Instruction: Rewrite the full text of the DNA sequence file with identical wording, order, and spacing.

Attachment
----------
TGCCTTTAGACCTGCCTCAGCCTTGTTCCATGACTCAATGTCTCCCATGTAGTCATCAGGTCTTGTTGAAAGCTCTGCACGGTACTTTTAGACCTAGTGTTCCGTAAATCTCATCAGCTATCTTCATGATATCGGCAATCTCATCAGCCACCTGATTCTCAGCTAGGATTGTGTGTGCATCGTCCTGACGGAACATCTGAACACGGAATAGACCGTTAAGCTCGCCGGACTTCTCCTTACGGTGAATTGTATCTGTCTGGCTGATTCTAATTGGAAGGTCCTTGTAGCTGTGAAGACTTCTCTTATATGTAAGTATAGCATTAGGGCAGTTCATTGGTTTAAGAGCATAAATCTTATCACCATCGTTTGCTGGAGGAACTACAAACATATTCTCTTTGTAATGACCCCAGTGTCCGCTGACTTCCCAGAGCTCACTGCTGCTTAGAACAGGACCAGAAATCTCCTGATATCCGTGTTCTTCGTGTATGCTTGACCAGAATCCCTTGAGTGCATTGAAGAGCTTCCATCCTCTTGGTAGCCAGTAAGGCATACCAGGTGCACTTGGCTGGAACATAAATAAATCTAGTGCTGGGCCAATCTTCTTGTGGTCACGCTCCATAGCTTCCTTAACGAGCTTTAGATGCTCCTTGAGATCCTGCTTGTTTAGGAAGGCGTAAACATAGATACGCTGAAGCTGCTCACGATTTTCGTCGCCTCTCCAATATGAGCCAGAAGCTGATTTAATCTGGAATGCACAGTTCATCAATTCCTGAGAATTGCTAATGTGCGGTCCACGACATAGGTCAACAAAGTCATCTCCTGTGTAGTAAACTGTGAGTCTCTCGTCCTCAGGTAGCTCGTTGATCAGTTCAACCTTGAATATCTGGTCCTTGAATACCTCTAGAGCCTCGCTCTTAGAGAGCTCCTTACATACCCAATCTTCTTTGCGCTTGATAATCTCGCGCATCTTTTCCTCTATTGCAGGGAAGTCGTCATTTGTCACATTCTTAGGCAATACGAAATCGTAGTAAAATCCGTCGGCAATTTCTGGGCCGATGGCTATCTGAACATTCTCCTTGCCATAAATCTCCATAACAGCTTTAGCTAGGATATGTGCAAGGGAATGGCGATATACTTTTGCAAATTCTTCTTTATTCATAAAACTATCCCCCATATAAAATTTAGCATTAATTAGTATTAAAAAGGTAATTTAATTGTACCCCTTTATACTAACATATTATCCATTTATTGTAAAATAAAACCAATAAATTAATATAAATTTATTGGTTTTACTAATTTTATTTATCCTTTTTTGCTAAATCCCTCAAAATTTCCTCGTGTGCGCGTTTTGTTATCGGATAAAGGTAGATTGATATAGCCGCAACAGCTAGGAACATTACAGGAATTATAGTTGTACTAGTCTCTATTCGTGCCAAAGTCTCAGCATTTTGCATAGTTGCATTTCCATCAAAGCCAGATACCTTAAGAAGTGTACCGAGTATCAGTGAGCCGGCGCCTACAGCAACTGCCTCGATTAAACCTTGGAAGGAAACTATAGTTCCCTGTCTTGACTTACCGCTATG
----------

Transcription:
TGCCTTTAGACCTGCCTCAGCCTTGTTCCATGACTCAATGTCTCCCATGTAGTCATCAGGTCTTGTTGAAAGCTCTGCACGGTACTTTTAGACCTAGTGTTCCGTAAATCTCATCAGCTATCTTCATGATATCGGCAATCTCATCAGCCACCTGATTCTCAGCTAGGATTGTGTGTGCATCGTCCTGACGGAACATCTGAACACGGAATAGACCGTTAAGCTCGCCGGACTTCTCCTTACGGTGAATTGTATCTGTCTGGCTGATTCTAATTGGAAGGTCCTTGTAGCTGTGAAGACTTCTCTTATATGTAAGTATAGCATTAGGGCAGTTCATTGGTTTAAGAGCATAAATCTTATCACCATCGTTTGCTGGAGGAACTACAAACATATTCTCTTTGTAATGACCCCAGTGTCCGCTGACTTCCCAGAGCTCACTGCTGCTTAGAACAGGACCAGAAATCTCCTGATATCCGTGTTCTTCGTGTATGCTTGACCAGAATCCCTTGAGTGCATTGAAGAGCTTCCATCCTCTTGGTAGCCAGTAAGGCATACCAGGTGCACTTGGCTGGAACATAAATAAATCTAGTGCTGGGCCAATCTTCTTGTGGTCACGCTCCATAGCTTCCTTAACGAGCTTTAGATGCTCCTTGAGATCCTGCTTGTTTAGGAAGGCGTAAACATAGATACGCTGAAGCTGCTCACGATTTTCGTCGCCTCTCCAATATGAGCCAGAAGCTGATTTAATCTGGAATGCACAGTTCATCAATTCCTGAGAATTGCTAATGTGCGGTCCACGACATAGGTCAACAAAGTCATCTCCTGTGTAGTAAACTGTGAGTCTCTCGTCCTCAGGTAGCTCGTTGATCAGTTCAACCTTGAATATCTGGTCCTTGAATACCTCTAGAGCCTCGCTCTTAGAGAGCTCCTTACATACCCAATCTTCTTTGCGCTTGATAATCTCGCGCATCTTTTCCTCTATTGCAGGGAAGTCGTCATTTGTCACATTCTTAGGCAATACGAAATCGTAGTAAAATCCGTCGGCAATTTCTGGGCCGATGGCTATCTGAACATTCTCCTTGCCATAAATCTCCATAACAGCTTTAGCTAGGATATGTGCAAGGGAATGGCGATATACTTTTGCAAATTCTTCTTTATTCATAAAACTATCCCCCATATAAAATTTAGCATTAATTAGTATTAAAAAGGTAATTTAATTGTACCCCTTTATACTAACATATTATCCATTTATTGTAAAATAAAACCAATAAATTAATATAAATTTATTGGTTTTACTAATTTTATTTATCCTTTTTTGCTAAATCCCTCAAAATTTCCTCGTGTGCGCGTTTTGTTATCGGATAAAGGTAGATTGATATAGCCGCAACAGCTAGGAACATTACAGGAATTATAGTTGTACTAGTCTCTATTCGTGCCAAAGTCTCAGCATTTTGCATAGTTGCATTTCCATCAAAGCCAGATACCTTAAGAAGTGTACCGAGTATCAGTGAGCCGGCGCCTACAGCAACTGCCTCGATTAAACCTTGGAAGGAAACTATAGTTCCCTGTCTTGACTTACCGCTATG